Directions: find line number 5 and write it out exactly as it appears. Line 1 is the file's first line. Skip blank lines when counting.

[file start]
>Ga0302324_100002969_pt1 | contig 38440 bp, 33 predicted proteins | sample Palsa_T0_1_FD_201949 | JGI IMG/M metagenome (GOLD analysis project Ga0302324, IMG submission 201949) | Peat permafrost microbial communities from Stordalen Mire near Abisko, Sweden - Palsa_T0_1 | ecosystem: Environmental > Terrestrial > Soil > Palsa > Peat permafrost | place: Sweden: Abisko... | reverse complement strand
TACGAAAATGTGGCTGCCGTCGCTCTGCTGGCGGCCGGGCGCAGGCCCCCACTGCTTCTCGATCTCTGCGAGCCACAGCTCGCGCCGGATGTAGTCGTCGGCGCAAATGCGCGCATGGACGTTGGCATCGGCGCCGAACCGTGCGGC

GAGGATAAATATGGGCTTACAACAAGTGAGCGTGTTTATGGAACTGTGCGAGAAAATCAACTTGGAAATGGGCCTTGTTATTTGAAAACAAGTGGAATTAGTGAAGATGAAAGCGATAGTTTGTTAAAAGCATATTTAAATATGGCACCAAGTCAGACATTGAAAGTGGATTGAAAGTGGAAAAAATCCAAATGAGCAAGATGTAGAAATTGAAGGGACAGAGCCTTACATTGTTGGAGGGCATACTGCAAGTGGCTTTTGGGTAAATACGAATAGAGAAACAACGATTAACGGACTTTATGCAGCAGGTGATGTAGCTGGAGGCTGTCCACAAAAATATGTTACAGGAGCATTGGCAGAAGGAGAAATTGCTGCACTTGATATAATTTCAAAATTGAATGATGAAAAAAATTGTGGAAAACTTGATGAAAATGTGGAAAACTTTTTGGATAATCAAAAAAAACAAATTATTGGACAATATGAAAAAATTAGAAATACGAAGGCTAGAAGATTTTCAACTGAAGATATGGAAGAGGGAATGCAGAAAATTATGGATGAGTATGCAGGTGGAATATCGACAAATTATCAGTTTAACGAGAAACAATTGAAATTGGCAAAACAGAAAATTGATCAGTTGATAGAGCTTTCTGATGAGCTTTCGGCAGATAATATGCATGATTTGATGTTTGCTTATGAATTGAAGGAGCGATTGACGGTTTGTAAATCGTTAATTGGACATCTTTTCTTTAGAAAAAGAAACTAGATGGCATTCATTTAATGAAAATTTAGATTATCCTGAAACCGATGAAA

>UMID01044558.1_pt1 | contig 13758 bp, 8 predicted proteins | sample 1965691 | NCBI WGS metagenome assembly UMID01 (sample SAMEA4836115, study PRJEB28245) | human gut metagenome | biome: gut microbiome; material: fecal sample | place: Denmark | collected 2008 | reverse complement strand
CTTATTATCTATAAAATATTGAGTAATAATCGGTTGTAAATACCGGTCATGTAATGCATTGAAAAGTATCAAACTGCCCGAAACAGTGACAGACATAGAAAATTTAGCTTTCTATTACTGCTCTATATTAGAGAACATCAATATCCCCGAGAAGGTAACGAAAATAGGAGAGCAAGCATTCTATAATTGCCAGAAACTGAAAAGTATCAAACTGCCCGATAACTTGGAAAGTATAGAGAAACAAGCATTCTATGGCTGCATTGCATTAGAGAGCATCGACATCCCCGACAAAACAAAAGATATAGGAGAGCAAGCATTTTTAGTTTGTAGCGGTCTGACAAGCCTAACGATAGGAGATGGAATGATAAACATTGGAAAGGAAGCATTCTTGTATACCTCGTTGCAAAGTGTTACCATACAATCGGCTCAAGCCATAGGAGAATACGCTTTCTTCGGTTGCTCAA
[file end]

CTTATTATCTATAAAATATTGAGTAATAATCGGTTGTAAATACCGGTCATGTAATGCATTGAAAAGTATCAAACTGCCCGAAACAGTGACAGACATAGAAAATTTAGCTTTCTATTACTGCTCTATATTAGAGAACATCAATATCCCCGAGAAGGTAACGAAAATAGGAGAGCAAGCATTCTATAATTGCCAGAAACTGAAAAGTATCAAACTGCCCGATAACTTGGAAAGTATAGAGAAACAAGCATTCTATGGCTGCATTGCATTAGAGAGCATCGACATCCCCGACAAAACAAAAGATATAGGAGAGCAAGCATTTTTAGTTTGTAGCGGTCTGACAAGCCTAACGATAGGAGATGGAATGATAAACATTGGAAAGGAAGCATTCTTGTATACCTCGTTGCAAAGTGTTACCATACAATCGGCTCAAGCCATAGGAGAATACGCTTTCTTCGGTTGCTCAA